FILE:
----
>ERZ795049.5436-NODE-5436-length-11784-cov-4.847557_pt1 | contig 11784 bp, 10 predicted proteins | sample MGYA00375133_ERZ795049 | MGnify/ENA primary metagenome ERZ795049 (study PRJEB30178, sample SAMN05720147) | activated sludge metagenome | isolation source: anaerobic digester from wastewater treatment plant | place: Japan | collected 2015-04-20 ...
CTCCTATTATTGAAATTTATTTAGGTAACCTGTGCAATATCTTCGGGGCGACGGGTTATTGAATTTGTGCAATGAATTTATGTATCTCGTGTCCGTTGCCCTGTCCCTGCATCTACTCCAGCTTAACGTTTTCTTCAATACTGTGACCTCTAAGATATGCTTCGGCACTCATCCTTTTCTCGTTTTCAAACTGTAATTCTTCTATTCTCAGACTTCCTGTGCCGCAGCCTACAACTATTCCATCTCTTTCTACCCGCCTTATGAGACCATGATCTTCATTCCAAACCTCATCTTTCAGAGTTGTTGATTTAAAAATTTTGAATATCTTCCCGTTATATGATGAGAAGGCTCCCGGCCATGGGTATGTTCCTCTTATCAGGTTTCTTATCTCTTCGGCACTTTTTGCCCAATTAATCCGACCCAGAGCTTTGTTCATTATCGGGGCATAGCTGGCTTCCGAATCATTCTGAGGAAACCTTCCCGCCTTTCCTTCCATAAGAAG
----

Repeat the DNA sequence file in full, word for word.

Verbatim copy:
>ERZ795049.5436-NODE-5436-length-11784-cov-4.847557_pt1 | contig 11784 bp, 10 predicted proteins | sample MGYA00375133_ERZ795049 | MGnify/ENA primary metagenome ERZ795049 (study PRJEB30178, sample SAMN05720147) | activated sludge metagenome | isolation source: anaerobic digester from wastewater treatment plant | place: Japan | collected 2015-04-20 ...
CTCCTATTATTGAAATTTATTTAGGTAACCTGTGCAATATCTTCGGGGCGACGGGTTATTGAATTTGTGCAATGAATTTATGTATCTCGTGTCCGTTGCCCTGTCCCTGCATCTACTCCAGCTTAACGTTTTCTTCAATACTGTGACCTCTAAGATATGCTTCGGCACTCATCCTTTTCTCGTTTTCAAACTGTAATTCTTCTATTCTCAGACTTCCTGTGCCGCAGCCTACAACTATTCCATCTCTTTCTACCCGCCTTATGAGACCATGATCTTCATTCCAAACCTCATCTTTCAGAGTTGTTGATTTAAAAATTTTGAATATCTTCCCGTTATATGATGAGAAGGCTCCCGGCCATGGGTATGTTCCTCTTATCAGGTTTCTTATCTCTTCGGCACTTTTTGCCCAATTAATCCGACCCAGAGCTTTGTTCATTATCGGGGCATAGCTGGCTTCCGAATCATTCTGAGGAAACCTTCCCGCCTTTCCTTCCATAAGAAG